6. You are currently pursuing a PhD in poetry at the University of Cincinnati. What brought that about?
"In a lot of ways, the PhD was a natural progression after the MA. There are more practical reasons for getting the PhD, such as being more competitive on the job market and having the time and resources to develop as both a writer and academic scholar. I also wanted to be in a program that still had a significant emphasis on academic/scholarly research, as I have a deep interest in slave narratives and the history of written resistance by Black women poets. It’s been such a gift to be in a space where my academic work influences my creative work and vice versa. It’s brought me to places in my poetry that I never would have reached otherwise, and has allowed me to grow and evolve in surprising and wonderful ways."
7. What do you hope people take away from your work?
"I hope people always leave my work with a greater understanding of what it’s like to be a Black woman in this world, in this country. With BLOODWARM specifically, the chapbook is all about race, and I hope the poems tackle it in a new and unique way. I hope Black youth read those poems and feel seen and understood. I hope my Black peers read these poems and feel a sense of community. I hope non-Black people read this book and feel inspired to do something differently, to teach those around them, to be better allies to oppressed people in this country."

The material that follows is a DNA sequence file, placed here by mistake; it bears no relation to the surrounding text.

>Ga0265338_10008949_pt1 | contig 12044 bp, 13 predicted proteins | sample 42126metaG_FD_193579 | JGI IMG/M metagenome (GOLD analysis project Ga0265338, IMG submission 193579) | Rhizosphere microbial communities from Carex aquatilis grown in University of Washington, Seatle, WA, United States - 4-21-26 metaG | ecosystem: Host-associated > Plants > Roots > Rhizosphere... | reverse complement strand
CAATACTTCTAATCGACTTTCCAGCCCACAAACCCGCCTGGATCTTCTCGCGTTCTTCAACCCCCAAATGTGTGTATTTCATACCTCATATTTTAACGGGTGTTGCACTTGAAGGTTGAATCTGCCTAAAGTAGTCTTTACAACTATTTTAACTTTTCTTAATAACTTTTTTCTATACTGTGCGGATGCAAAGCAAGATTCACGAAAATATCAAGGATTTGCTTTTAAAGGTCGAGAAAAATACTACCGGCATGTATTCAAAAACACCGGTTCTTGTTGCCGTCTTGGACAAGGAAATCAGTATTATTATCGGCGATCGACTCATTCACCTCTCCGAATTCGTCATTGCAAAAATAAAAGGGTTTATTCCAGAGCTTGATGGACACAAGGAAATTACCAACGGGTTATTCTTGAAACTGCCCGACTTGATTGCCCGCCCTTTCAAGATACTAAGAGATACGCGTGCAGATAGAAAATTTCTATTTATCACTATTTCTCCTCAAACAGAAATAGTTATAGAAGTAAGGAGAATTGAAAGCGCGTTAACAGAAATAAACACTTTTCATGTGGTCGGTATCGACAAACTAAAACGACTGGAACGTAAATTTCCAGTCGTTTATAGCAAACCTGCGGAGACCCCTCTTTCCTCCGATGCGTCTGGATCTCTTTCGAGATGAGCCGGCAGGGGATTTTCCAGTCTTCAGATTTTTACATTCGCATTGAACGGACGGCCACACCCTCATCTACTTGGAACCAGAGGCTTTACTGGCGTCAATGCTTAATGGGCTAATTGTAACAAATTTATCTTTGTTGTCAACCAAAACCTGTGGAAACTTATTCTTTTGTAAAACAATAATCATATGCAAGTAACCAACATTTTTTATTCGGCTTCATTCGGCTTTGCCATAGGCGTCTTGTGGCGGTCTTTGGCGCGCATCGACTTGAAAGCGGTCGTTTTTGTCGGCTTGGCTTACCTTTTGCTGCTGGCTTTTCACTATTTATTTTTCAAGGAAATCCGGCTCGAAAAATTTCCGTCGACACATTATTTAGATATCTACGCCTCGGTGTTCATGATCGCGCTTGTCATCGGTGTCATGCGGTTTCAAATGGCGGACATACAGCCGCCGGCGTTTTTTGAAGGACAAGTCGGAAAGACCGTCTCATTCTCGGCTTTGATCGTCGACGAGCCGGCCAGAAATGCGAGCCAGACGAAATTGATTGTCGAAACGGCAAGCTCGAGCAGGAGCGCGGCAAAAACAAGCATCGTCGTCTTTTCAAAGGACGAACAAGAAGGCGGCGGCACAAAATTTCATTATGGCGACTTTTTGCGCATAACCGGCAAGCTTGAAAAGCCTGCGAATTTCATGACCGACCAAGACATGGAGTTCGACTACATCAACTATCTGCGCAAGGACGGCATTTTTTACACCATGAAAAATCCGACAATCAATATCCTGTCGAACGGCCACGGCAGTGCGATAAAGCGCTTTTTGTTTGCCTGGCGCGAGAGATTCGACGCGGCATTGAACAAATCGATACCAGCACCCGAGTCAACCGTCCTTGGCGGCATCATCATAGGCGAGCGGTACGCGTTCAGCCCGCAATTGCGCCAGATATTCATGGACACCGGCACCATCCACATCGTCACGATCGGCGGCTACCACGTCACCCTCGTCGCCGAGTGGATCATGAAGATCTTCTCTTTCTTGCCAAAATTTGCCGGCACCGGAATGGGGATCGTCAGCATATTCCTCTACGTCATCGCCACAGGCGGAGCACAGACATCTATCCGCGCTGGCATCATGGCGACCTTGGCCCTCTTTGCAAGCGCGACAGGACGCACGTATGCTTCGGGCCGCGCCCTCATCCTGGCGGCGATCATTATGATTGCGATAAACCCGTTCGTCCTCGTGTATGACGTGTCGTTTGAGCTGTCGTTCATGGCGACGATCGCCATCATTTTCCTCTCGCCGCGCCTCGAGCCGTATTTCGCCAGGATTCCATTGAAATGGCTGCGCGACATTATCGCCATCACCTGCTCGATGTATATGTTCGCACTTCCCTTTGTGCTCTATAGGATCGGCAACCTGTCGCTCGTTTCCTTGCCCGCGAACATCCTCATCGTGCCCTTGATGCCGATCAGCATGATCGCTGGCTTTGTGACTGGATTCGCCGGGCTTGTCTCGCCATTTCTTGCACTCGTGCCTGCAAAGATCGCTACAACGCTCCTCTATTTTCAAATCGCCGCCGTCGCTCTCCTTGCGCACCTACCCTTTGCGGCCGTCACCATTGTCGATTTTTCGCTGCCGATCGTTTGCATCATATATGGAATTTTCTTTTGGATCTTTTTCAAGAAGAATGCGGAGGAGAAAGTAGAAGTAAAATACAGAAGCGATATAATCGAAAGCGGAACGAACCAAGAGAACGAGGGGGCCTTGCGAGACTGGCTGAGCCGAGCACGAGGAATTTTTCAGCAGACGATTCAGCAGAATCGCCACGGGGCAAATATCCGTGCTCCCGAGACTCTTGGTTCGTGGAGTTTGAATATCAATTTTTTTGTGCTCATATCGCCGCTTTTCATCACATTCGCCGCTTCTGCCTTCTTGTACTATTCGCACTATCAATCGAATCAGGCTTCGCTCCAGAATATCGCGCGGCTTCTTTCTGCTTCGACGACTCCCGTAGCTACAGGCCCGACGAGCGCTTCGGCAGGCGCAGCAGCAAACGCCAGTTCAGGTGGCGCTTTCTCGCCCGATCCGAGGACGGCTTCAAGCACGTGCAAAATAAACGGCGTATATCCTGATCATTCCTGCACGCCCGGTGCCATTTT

8. What other project(s) do you hope to take on someday?
"I hope to write YA sometime soon! Maybe a short story collection or a novel in verse. Maybe both! I love narrative projects and I think I’d really excel with a YA audience. But we shall see!"
9. What writing advice do you find totally useless?
"Hmm, I think a lot of prescriptive writing advice can be useless, as writers are all different and what may work for one person may be completely useless for someone else. I think we should just want people to find what works for them and to encourage them to do those things to the best of their ability."
10. And finally, what do you enjoy doing that you don’t talk about enough. Tell me all about it!
"I actually love painting, and I don’t talk about it enough OR do it enough. Years ago in undergrad, I practically painting all of the art for the entire apartment I was living in at that time, and was even taking commissions and selling some art pieces at that time. Hopefully, as I enter a less hectic part of my PhD program, I can work painting back into my schedule for good!"
Watch Taylor read her poem "My Twitter Feed Becomes Too Much" via Variant Literature. It is from her forthcoming chapbook, Bloodwarm. The poem first appeared in Frontier Poetry.
Taylor Byas is a Black Chicago native currently living in Cincinnati, Ohio, where she is now a third year PhD student and Yates scholar at the University of Cincinnati, and an Assistant Features Editor for The Rumpus. She was the 1st place winner of both the Poetry Super Highway and the Frontier Poetry Award for New Poets Contests, and a finalist for the Frontier OPEN Prize. Her chapbook, Bloodwarm, is forthcoming from Variant Lit this summer, and her debut full-length, I Done Clicked My Heels Three Times, is forthcoming from Soft Skull Press in Spring of 2023. She is represented by Rena Rossner of the Deborah Harris Agency.